Sylvine Pickel-Chevalier
  • National Treasure: Nationalistic Representations of the Finnhorse in Trotting Championships
    Riitta-Marja Leinonen and Karen Dalke
  • The Transnational Image of the Spanish Horse in the LeisureHorse Trade
    Nora Schuurman
  • Making Trails: Horses and Equestrian Tourism in Poland
    Marek W. Kozak

Part III North America

  • The Aging of Canadian Equestrian Sport
    James Gillett and Darla Gillett
  • Sociocultural Changes in Canadian Equestrian Sport
    Michelle Gilbert

Part IV South America

  • From Hípica to Cabanha: Brazilian Stable Hands in Different Cultures and Contexts
    Miriam Adelman and Tiemi K. Lobato da Costa

Part V Africa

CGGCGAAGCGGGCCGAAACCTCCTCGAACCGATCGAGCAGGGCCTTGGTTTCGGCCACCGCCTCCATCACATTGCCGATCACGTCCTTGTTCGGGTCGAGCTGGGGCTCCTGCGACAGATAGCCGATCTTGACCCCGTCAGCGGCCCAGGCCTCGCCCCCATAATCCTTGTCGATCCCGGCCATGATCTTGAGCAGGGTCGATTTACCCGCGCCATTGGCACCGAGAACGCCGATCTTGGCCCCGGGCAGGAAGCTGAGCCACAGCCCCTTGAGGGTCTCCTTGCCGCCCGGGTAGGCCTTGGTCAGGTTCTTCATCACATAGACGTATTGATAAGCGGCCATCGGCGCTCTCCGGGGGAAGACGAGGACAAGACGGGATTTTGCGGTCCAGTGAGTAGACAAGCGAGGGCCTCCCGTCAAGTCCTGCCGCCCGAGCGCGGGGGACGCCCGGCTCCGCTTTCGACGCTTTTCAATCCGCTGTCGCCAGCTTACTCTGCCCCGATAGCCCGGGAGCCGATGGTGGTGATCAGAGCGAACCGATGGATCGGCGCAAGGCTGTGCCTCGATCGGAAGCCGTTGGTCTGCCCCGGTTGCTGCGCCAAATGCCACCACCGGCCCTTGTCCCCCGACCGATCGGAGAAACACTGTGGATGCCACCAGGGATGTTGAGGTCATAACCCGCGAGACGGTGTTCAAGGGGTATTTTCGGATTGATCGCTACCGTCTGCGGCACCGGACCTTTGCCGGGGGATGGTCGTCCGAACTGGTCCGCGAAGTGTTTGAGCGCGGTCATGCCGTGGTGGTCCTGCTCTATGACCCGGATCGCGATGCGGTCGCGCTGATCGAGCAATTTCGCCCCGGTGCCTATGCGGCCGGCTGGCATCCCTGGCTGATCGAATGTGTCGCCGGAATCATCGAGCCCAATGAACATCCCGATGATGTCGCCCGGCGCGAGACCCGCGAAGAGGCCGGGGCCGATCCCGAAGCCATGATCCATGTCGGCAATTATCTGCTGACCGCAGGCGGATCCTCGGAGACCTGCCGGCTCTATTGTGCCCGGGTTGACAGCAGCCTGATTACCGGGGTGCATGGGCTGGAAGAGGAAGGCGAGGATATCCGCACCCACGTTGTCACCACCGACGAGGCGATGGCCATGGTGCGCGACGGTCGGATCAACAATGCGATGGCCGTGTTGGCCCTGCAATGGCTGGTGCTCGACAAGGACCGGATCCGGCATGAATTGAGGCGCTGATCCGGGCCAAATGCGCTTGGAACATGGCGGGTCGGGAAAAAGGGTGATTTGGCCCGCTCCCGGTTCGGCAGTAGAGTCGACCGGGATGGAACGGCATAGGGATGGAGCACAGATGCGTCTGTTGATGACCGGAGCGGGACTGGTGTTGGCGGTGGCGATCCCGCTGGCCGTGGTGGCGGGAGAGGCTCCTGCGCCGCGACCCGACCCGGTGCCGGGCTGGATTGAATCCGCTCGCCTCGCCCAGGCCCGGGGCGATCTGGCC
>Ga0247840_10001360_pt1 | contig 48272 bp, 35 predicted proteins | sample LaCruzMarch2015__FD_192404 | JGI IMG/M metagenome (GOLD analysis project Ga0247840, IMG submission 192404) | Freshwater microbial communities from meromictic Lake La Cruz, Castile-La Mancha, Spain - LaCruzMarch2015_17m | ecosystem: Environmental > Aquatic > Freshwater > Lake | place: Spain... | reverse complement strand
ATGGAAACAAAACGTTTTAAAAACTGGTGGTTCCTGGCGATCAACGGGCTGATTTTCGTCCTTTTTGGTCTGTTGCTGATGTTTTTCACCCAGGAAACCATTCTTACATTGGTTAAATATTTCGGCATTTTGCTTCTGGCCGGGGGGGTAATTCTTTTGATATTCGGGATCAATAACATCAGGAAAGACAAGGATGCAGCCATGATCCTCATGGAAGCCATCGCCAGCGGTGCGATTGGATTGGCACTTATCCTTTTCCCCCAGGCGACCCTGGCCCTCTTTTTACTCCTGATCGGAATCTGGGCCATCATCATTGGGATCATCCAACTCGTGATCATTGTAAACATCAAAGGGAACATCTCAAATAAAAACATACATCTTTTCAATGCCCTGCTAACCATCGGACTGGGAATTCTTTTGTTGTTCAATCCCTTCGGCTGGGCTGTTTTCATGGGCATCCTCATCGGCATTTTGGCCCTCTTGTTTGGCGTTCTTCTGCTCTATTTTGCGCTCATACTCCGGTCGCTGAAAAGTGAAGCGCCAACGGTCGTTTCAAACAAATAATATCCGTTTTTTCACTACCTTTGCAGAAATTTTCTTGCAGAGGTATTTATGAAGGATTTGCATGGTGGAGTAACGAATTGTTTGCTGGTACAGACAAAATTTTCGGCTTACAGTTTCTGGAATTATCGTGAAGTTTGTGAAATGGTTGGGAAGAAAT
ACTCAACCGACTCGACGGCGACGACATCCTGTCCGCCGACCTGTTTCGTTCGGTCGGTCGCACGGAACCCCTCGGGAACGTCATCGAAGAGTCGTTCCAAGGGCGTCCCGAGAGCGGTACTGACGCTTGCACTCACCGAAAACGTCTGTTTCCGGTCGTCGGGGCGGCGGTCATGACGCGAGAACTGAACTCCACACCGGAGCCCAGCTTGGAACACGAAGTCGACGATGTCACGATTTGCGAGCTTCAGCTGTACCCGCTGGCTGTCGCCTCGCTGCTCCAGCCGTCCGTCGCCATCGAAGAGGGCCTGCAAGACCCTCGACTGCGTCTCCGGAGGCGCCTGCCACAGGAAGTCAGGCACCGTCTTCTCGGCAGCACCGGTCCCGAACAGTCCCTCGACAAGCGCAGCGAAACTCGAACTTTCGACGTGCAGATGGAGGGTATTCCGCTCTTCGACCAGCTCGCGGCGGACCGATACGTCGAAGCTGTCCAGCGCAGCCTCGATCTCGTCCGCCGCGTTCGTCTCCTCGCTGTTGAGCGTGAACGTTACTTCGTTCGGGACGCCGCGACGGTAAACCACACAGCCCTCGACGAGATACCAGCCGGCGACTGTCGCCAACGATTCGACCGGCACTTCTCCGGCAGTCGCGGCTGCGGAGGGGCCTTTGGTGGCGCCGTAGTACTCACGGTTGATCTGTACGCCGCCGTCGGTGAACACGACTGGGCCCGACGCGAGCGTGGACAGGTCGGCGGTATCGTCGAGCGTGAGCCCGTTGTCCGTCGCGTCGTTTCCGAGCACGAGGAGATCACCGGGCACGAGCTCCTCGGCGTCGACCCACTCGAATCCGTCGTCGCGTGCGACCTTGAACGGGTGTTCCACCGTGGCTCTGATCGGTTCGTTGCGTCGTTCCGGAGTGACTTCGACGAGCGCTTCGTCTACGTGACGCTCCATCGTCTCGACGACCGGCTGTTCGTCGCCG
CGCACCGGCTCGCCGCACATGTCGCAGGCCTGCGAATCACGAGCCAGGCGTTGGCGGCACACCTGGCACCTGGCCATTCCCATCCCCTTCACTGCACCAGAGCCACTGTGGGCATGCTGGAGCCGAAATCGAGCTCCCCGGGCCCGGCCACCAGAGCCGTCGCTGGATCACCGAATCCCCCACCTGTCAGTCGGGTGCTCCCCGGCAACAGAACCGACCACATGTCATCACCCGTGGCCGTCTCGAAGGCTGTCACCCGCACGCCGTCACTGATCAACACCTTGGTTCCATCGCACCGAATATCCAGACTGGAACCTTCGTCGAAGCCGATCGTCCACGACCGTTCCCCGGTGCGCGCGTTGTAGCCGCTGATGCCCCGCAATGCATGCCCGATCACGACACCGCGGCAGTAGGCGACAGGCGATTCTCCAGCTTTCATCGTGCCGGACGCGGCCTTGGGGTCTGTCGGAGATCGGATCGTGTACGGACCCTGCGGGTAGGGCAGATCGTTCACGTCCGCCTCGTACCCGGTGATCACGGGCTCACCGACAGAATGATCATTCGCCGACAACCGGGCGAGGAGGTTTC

• The Gunpowder Games: Traditional Equestrianism as Moroccan Invented Heritage Tourism
    Gwyneth Talley
  • Race Politics: Horse Racing, Identity and Power in South Africa
    Sandra Swart
  • Afterword: Formalising Equestrian Social Science
    Kirrilly Thompson and Miriam Adelman
Print Friendly, PDF & Email

LEAVE A REPLY

Please enter your comment!
Please enter your name here

This site uses Akismet to reduce spam. Learn how your comment data is processed.